What is my experience as a woman working in the outdoor industry?
In 2016 I did a small project with respect to how women’s recreation in the outdoors had been evolving. I looked at different ways a brand could speak to, and identify with women. This came about after a design conference I attended in Portland that had a female panel speaking on the issue. So much of the imagery we see as consumers in the outdoor space is of men, but in order for individuals to connect with a brand, one often wants to see themselves represented. This wasn’t a new concept at the time of course, but it was the first time I thought about it as a brand’s responsibility to address.
Since then, I have paid more attention to, and have noticed many changes in how both old and new brands in the outdoor industry include women. I have also been part of a growing group of women getting outside together, whether in the front or backcountry, whether in formal or informal groups, and approaching activities with a different point of view and objective then when in mix-gender groups. When women go outside together, more commonly the leadership is shared and there is a break from typical gender roles. It’s an inclusive community.
However, in my experience, I still see an overwhelming number of men in the senior management positions within the outdoor industry. When this changes, women will begin to feel more included and will start to know how important we are to this industry. It’s even more shocking when looking at the statistics regarding racial diversity. In the same conversations, we need to discuss the importance of cultural and racial diversity, inclusion of gender identity and sexuality, socio-economic diversity, and diversity in body size and ability.
I first became aware of Norrøna at industry trade shows, and was immediately drawn to the brand’s level of quality in each product. I started noticing the unique features and appreciated Norrøna’s strong brand identity and sense of self-awareness. What got me hooked was learning about the environmental values ingrained in the company, and the quiet confidence Norrøna has when speaking to the work that is continually put in to execute on these values.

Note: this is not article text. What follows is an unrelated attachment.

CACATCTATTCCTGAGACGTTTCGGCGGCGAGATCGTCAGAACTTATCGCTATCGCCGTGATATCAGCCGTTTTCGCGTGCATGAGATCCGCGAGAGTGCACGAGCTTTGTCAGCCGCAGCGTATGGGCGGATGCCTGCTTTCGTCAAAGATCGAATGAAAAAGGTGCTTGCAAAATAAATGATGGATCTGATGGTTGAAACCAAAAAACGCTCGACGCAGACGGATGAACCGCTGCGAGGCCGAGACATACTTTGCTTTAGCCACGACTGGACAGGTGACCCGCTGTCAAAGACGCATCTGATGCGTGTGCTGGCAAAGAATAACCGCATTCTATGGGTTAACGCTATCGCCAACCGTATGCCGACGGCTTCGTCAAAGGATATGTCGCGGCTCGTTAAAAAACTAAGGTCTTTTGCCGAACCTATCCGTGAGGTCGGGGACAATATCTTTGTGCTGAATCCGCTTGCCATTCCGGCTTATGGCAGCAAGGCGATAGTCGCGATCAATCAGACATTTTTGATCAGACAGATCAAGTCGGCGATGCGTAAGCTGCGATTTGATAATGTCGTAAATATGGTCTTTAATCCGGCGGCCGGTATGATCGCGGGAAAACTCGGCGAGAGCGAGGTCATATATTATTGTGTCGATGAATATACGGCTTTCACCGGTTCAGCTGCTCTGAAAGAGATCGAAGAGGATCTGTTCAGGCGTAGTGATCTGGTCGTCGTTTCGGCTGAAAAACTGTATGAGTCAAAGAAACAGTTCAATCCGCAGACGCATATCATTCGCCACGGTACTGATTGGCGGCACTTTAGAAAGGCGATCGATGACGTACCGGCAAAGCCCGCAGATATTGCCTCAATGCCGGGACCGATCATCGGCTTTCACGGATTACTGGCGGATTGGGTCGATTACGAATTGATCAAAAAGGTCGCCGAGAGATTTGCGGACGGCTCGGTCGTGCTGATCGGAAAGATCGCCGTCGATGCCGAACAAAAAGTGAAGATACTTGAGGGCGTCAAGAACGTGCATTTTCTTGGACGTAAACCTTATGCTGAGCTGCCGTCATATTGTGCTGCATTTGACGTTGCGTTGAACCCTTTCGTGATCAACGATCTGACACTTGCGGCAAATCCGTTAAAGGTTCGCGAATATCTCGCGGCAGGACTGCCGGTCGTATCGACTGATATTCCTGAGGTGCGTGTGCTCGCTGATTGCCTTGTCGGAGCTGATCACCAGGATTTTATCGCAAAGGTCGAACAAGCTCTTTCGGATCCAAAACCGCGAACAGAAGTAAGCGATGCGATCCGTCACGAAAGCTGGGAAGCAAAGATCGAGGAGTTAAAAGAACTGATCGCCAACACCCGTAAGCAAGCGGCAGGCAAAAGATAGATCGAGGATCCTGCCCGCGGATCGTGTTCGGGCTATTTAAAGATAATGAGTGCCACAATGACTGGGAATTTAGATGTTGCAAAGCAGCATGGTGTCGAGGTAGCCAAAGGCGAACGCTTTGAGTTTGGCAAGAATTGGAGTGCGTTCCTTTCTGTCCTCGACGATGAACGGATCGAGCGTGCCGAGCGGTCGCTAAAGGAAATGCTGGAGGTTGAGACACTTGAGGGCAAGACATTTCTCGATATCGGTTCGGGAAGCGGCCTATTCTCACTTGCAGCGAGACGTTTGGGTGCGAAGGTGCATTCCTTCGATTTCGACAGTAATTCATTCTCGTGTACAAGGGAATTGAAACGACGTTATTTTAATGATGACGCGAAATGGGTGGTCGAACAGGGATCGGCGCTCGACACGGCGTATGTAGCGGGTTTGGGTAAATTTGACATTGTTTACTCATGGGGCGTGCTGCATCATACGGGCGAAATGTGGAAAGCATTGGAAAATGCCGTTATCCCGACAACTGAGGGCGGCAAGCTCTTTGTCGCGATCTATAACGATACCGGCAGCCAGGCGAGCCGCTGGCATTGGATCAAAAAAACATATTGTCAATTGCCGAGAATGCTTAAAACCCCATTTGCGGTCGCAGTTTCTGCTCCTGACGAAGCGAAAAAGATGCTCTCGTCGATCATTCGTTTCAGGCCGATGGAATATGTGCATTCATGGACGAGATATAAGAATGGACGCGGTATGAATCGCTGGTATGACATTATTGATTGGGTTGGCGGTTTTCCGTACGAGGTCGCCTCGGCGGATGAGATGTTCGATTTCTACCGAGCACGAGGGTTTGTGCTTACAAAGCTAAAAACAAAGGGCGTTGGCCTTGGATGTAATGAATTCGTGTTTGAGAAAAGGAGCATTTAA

Norrøna is full of people who use the product and live the brand. My design director and the entire product team push to build the best stuff out there – it’s super inspiring and I am learning a great deal. Also Norwegians are super proud to wear Norrøna, and I get to share in that pride when I tell people where I work, even though I have to say it like 3 times because my pronunciation is shit.
What inspired me to go into outdoor apparel design?
My parents pretty much forced me to go to University (with love), but the only thing that held my interest at the time was sewing. So, they actually gathered all the information about the bachelor of fashion design program I attended, and pulled all-nighters alongside me to ensure I got my portfolio submitted in time. During my studies, I struggled to find meaning in fashion design even though I loved working with textiles. But I soon started becoming more active and discovered how being outside actually helped settle my anxious thoughts. Once I started working in the outdoor industry, I became consumed with the sense of community and adventure amongst all my colleagues, I knew I wanted to continue doing this. Also, It’s super fun talking shop with athletes and users and working together to solve problems.
Life in Norway
I grew up in Vancouver, Canada, so it’s likely not surprising that Oslo feels like an extension of home to me. Of course learning Norwegian is a challenge, the thing is, everyone here speaks perfect English so I lack a bit of motivation to practice. But otherwise, it’s a port city of around 600,000 people with mountains and rain… so ya, I am pretty comfortable here. I think Canadians and Norwegians take a special liking to each other. I find myself equally in awe of the landscape and lifestyle here as I do in Canada; I’m still just waiting to see those northern lights. One of the most positive differences I have experienced here is the work-life balance. Norwegians seem to have a greater understanding of the need for that balance, and employers also respect it; It’s certainly a valuable part of the culture. I am lucky that the transition to life here has been quite easy, as most new immigrants don’t have the same luxury; I need to start paying more attention to that.